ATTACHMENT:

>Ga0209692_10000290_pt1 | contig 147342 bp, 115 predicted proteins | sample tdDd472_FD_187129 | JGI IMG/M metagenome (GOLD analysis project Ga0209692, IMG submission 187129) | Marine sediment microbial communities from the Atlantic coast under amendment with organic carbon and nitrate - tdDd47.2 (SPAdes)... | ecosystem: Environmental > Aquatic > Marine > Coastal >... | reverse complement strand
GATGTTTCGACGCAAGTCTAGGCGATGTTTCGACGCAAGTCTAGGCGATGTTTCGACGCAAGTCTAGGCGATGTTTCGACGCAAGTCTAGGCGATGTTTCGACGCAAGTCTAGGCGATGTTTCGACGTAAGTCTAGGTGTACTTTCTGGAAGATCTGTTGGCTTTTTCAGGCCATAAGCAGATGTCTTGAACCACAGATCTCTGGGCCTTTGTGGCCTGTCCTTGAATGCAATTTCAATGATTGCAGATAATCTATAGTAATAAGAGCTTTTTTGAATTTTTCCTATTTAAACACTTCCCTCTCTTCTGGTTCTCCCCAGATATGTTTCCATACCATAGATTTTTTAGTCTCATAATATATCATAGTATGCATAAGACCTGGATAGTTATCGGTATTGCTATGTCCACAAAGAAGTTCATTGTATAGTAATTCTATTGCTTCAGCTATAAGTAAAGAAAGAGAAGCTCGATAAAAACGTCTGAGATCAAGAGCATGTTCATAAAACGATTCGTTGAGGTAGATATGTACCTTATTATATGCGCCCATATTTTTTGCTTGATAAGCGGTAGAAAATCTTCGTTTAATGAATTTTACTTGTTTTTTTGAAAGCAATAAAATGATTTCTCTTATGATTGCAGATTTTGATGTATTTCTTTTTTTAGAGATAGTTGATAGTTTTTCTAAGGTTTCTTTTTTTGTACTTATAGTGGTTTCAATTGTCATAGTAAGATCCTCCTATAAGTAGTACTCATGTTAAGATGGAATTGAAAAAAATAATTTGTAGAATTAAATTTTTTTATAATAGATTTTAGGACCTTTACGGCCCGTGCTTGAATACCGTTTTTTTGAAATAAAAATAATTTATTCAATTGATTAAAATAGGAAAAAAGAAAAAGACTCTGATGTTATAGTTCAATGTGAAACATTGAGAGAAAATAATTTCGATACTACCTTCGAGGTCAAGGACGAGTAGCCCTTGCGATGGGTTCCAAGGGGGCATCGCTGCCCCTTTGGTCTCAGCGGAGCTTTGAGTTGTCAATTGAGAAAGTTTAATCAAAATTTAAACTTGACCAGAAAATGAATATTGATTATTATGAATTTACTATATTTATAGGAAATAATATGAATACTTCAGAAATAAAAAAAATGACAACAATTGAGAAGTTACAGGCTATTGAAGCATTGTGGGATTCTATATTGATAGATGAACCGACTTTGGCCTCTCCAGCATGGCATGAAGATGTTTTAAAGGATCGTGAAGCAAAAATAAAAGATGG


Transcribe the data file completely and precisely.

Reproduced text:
>Ga0209692_10000290_pt1 | contig 147342 bp, 115 predicted proteins | sample tdDd472_FD_187129 | JGI IMG/M metagenome (GOLD analysis project Ga0209692, IMG submission 187129) | Marine sediment microbial communities from the Atlantic coast under amendment with organic carbon and nitrate - tdDd47.2 (SPAdes)... | ecosystem: Environmental > Aquatic > Marine > Coastal >... | reverse complement strand
GATGTTTCGACGCAAGTCTAGGCGATGTTTCGACGCAAGTCTAGGCGATGTTTCGACGCAAGTCTAGGCGATGTTTCGACGCAAGTCTAGGCGATGTTTCGACGCAAGTCTAGGCGATGTTTCGACGTAAGTCTAGGTGTACTTTCTGGAAGATCTGTTGGCTTTTTCAGGCCATAAGCAGATGTCTTGAACCACAGATCTCTGGGCCTTTGTGGCCTGTCCTTGAATGCAATTTCAATGATTGCAGATAATCTATAGTAATAAGAGCTTTTTTGAATTTTTCCTATTTAAACACTTCCCTCTCTTCTGGTTCTCCCCAGATATGTTTCCATACCATAGATTTTTTAGTCTCATAATATATCATAGTATGCATAAGACCTGGATAGTTATCGGTATTGCTATGTCCACAAAGAAGTTCATTGTATAGTAATTCTATTGCTTCAGCTATAAGTAAAGAAAGAGAAGCTCGATAAAAACGTCTGAGATCAAGAGCATGTTCATAAAACGATTCGTTGAGGTAGATATGTACCTTATTATATGCGCCCATATTTTTTGCTTGATAAGCGGTAGAAAATCTTCGTTTAATGAATTTTACTTGTTTTTTTGAAAGCAATAAAATGATTTCTCTTATGATTGCAGATTTTGATGTATTTCTTTTTTTAGAGATAGTTGATAGTTTTTCTAAGGTTTCTTTTTTTGTACTTATAGTGGTTTCAATTGTCATAGTAAGATCCTCCTATAAGTAGTACTCATGTTAAGATGGAATTGAAAAAAATAATTTGTAGAATTAAATTTTTTTATAATAGATTTTAGGACCTTTACGGCCCGTGCTTGAATACCGTTTTTTTGAAATAAAAATAATTTATTCAATTGATTAAAATAGGAAAAAAGAAAAAGACTCTGATGTTATAGTTCAATGTGAAACATTGAGAGAAAATAATTTCGATACTACCTTCGAGGTCAAGGACGAGTAGCCCTTGCGATGGGTTCCAAGGGGGCATCGCTGCCCCTTTGGTCTCAGCGGAGCTTTGAGTTGTCAATTGAGAAAGTTTAATCAAAATTTAAACTTGACCAGAAAATGAATATTGATTATTATGAATTTACTATATTTATAGGAAATAATATGAATACTTCAGAAATAAAAAAAATGACAACAATTGAGAAGTTACAGGCTATTGAAGCATTGTGGGATTCTATATTGATAGATGAACCGACTTTGGCCTCTCCAGCATGGCATGAAGATGTTTTAAAGGATCGTGAAGCAAAAATAAAAGATGG